Central to Post’s lesson is the textbook she’s created using iBooks Author. By making her own material, she’s able to use its interactive features to bring the complex history of the Tudors to life in a way that’s customized, visual, and personalized for her students.
Post and her class review the detailed Tudor family timeline from her iBooks Textbook. Post created the timeline using an interactive widget, so it’s a comprehensive and visual exploration of the many branches of the family tree. It displays key events — from the royal line of succession to major battles — using interactive text and images. And because all students have Post’s textbook on iPad, they’re able to review the timeline at their own pace and revisit events until they understand them.
Once students have a grasp of major milestones in the Tudor family’s history, the class breaks into smaller groups to investigate the details. Using iPad, they research locations, discuss events, and create materials that deepen their understanding.
Post splits the class into groups, and provides each with a worksheet that focuses on a different section of the Tudor timeline. Groups use the GoodNotes app to highlight the events they believe are most important. Through debate and collaboration, students agree on the key events and use them in their next assignment.
After they highlight and select the most important events, Post has her students recreate them. They act out the events and characters with interactive puppets in the Puppet Pals app, add voices to historical images with the Morpho app, or film their reenactments using iMovie. They create rich visuals that leave a lasting impression of the historical events and the family tree.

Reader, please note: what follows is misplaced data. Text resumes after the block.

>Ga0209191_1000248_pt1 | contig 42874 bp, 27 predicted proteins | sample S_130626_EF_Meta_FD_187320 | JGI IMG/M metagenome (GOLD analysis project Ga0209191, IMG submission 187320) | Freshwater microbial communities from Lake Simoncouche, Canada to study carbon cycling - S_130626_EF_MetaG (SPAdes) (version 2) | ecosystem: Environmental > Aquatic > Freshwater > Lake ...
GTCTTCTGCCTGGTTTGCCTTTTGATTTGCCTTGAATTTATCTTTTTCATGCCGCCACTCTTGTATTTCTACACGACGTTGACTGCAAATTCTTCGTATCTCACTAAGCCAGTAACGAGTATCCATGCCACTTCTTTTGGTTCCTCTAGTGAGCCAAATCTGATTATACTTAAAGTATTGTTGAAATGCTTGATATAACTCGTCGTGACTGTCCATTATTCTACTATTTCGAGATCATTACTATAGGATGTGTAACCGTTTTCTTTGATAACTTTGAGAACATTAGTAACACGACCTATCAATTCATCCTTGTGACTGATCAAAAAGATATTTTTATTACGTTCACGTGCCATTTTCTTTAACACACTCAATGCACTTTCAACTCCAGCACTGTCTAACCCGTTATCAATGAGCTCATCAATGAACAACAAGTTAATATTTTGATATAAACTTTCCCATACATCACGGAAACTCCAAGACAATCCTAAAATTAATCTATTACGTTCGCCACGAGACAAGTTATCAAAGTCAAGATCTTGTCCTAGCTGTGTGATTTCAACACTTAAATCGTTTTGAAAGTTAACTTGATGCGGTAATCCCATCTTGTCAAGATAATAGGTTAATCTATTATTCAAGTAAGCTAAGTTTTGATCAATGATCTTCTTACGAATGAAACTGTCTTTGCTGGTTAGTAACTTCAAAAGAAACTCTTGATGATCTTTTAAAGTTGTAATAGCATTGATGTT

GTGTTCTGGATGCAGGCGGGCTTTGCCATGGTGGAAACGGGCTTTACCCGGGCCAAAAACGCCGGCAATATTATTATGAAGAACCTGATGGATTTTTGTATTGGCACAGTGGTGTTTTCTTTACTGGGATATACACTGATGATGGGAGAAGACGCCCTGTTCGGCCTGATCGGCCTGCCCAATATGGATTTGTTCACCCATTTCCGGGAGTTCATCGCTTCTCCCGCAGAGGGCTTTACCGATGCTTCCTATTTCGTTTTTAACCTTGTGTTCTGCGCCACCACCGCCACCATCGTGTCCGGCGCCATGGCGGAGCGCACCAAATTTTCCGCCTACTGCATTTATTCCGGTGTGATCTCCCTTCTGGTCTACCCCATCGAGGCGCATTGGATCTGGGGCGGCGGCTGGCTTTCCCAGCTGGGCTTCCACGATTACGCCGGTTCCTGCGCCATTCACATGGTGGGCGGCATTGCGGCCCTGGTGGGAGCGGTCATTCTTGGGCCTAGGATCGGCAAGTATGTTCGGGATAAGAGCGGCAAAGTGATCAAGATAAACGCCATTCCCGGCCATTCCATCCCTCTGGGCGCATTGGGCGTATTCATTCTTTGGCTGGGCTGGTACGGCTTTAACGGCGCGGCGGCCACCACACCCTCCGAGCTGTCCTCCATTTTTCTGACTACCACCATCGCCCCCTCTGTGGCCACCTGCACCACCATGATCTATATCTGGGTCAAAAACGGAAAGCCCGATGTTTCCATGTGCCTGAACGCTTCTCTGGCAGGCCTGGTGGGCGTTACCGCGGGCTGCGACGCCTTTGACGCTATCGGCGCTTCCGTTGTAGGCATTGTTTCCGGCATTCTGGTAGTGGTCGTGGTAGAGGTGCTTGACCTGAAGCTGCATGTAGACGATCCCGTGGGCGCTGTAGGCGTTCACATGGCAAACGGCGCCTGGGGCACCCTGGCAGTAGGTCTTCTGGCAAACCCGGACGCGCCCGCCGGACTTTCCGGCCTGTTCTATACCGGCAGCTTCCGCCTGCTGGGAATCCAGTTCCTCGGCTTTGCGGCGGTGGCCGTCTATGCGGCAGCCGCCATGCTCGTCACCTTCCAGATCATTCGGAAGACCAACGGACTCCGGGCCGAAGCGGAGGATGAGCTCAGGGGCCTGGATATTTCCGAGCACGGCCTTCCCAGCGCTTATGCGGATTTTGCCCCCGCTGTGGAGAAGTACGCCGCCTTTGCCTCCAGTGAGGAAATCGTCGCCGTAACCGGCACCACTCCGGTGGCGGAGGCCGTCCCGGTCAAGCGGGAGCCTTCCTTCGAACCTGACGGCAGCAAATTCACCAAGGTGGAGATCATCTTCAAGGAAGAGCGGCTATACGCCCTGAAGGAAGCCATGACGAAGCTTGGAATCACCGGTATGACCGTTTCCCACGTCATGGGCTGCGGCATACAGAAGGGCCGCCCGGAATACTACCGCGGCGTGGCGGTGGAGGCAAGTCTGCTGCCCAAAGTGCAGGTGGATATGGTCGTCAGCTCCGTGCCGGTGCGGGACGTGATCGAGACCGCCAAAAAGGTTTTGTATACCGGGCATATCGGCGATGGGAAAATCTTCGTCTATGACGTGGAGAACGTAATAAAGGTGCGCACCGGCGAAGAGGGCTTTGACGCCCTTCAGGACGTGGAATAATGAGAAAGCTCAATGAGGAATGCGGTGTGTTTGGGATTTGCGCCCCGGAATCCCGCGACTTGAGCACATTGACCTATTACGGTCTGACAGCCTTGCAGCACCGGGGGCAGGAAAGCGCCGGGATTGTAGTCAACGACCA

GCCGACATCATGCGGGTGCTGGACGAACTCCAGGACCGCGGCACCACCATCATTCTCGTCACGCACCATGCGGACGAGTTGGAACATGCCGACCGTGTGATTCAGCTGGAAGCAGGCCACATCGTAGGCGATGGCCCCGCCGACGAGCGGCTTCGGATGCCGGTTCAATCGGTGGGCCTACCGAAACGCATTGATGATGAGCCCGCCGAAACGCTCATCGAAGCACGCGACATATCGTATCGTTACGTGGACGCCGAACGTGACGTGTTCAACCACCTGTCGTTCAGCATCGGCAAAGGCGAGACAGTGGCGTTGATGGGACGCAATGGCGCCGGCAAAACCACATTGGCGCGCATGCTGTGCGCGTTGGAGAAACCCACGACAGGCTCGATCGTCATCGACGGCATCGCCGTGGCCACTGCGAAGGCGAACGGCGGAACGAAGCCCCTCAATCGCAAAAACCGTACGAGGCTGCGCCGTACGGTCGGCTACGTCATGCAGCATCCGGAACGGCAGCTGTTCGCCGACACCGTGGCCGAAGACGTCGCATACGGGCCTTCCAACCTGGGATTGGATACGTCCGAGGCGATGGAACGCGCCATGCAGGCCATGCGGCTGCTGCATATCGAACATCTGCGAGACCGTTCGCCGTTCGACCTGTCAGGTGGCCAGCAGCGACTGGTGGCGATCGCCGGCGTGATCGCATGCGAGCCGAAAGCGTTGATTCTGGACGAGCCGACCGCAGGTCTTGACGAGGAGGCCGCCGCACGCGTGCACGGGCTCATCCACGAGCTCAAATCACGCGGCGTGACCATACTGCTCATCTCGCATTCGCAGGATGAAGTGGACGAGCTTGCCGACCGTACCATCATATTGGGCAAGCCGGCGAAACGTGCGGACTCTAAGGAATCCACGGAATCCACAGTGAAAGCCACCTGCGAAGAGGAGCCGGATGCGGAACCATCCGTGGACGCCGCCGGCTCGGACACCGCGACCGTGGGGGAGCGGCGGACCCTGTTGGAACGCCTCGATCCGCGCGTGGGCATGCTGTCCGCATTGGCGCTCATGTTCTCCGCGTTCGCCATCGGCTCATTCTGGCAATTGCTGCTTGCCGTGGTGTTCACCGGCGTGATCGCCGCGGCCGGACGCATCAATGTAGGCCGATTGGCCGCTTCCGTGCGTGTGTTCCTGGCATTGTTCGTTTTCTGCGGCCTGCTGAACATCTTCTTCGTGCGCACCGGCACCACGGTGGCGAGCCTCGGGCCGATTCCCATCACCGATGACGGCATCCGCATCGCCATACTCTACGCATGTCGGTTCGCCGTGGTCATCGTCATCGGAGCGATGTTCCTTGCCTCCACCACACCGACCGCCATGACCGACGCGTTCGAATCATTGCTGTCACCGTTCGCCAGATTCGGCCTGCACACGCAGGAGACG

Students use Apple Maps to target specific locations of historically important events like the Battle of Bosworth. Once they’ve found the location, students compare it to the same location in the History: Maps of Europe app, giving them a glimpse of how it looked during the time of the Tudors. By comparing their current-day world to the Tudors’ historical one, students gain context around important places and events, making the material more relevant and relatable.
After working in groups to understand a segment of Tudor history, the class comes together to assemble their individual projects into a single timeline that brings the entire Tudor family tree and history to life.
For their final project, the class uses iMovie to place each group’s recreations into chronological order. Using the timeline in Post’s textbook as a guide, they create a dynamic, multimedia interpretation of Tudor family history. They demonstrate that they’ve mastered the subject matter through a fun, collaborative, and unforgettable learning experience.
The iTunes Store has an extensive library of apps, books, music, movies, podcasts, and learning materials that make it easy to give students choices, accommodate more learning styles, supplement your favorite activities, and completely reshape both old and new material. Use Sophie Post’s lesson as inspiration, or explore your own ways to integrate iPad as you plan, personalize, and perfect your lesson. Download a guide to exploring education content in iTunes